Applying for international work papers
Getting your French visa is the most challenging part of the process, so it’s important to set to work ASAP to attain it. European citizens won’t need one, but the North American French consulates can be a bit grumpy about having to process such applications and will hold even the smallest typo against you.
Adapting to another family’s house rules
When you agree to accept employment from a family, you must understand that you’ll be living in their home, under their (sometimes watchful) eyes; you must conform to their daily lives and enforce rules they have deemed fit for their children. Even the most experienced childcare worker has to operate under the parents’ rule, which may mean passing toddlers walking alongside their mother while you push a stroller carrying a perfectly capable five-year-old because his mom says “he gets too tired to walk.” Some children are complete angels you’ll be happy to wake up to every morning; others may have never heard the word “no” before and will seemingly do their best to make you miserable. Usually, though, even the most trying children have moments of adorability.
What happens when au pair and family don’t fit well together?
If you accept a job and it is obviously a terrible fit, it is okay to remove yourself from the situation as long as it’s done respectfully. It’s not uncommon to hear stories of an au pair packing her bags and taking off while the family is out; some say they had no idea she was unhappy. All parties begin the process a bit apprehensively so proper communication is vital.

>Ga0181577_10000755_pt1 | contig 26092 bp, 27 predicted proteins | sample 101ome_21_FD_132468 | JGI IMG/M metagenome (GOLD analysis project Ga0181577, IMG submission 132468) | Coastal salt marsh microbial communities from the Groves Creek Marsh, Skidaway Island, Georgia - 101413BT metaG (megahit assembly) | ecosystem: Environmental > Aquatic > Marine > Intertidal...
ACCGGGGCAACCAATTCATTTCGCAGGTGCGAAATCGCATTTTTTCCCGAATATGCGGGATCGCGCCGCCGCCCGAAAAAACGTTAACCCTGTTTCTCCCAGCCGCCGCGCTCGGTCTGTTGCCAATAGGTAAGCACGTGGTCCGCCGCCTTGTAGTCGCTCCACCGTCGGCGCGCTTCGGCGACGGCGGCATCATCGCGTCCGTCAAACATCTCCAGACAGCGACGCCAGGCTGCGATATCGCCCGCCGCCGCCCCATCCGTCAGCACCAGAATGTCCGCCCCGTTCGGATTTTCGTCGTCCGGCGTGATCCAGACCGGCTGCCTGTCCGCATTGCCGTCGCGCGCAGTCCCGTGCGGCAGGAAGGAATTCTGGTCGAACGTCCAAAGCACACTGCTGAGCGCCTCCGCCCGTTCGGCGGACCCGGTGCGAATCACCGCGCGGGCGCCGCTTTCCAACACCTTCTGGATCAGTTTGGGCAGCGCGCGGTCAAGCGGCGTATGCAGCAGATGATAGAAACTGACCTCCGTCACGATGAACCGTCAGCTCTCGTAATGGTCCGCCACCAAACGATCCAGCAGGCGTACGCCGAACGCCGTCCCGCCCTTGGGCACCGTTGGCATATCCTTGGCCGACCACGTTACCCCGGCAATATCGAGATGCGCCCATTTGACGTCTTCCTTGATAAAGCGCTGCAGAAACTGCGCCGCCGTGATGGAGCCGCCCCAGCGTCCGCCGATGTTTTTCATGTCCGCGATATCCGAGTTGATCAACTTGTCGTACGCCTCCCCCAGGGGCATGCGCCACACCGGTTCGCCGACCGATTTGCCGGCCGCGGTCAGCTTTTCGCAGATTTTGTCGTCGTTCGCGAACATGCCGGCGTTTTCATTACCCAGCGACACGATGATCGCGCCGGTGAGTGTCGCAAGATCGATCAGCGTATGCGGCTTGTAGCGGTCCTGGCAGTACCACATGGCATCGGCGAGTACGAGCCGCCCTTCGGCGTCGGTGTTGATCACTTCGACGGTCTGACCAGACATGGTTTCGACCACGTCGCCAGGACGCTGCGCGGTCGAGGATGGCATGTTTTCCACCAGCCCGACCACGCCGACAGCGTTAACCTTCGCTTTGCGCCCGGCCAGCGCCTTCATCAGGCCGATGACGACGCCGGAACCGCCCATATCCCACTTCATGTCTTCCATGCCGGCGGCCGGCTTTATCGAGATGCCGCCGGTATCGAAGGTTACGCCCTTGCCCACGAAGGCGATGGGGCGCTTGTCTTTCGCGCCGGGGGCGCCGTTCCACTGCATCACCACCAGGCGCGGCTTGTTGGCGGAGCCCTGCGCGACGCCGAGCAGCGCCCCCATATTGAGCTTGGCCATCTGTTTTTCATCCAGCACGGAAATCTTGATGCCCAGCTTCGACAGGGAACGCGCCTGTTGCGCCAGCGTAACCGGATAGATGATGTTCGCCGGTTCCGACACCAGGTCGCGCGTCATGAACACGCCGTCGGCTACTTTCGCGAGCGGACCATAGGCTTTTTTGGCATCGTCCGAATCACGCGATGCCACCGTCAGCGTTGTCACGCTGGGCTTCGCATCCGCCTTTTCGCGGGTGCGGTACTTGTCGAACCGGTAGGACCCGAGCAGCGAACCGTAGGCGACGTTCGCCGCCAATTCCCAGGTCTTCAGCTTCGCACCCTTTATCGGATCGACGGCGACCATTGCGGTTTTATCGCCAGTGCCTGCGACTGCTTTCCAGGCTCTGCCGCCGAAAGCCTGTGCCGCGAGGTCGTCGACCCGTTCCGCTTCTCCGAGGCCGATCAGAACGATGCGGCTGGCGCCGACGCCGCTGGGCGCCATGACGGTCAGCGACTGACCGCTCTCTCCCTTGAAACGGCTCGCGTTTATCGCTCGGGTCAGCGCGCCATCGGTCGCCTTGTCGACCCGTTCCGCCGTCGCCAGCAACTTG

Define professional and personal boundaries
Developing a relationship with the children is important as you’ll likely see them more than anyone else during your stay; but you also need to clearly define your relationship with your “house parents.” Some au pairs want to be adopted into the family while others prefer more professional boundaries. A balance between the two is most productive at allowing you to feel comfortable in your new home while still maintaining your independence.
Build a social network with other au pairs
Most au pairs connect to each other through their French classes or friends of families who also have au pairs. Thanks to social networking, there are also groups on Facebook and such to get in touch with other newcomers. These are the people who will star in your memories and make the experience unforgettable. The Internet is a wonderful thing to keep in touch with friends and family, but when a touch of homesickness trickles in, a group of good friends is the best defense—not to mention a good place to vent all your au pair frustrations.
Being an au pair can be an enriching experience
The au pair experience definitely includes many challenges, but the memories gained, the lasting friendships acquired, the culture tasted, and the knowledge that you’ve had an impact on some cute—probably spoiled, but still cute—kids is enough to make this life-changing journey one of the most cherished souvenirs of your life.
PHOTO CREDITS: Flickr photos published per Creative Commons 3.0 license: Nanny with map ©Layla Mohamed; Ballerina ©Lou Ect; Actual au pair ad ©Almondbury Au pair & Nanny Agency
Stephanie Dayle just wrapped her au pair assignment in France with a family she’ll always remember fondly. This is her first story published by BonjourParis.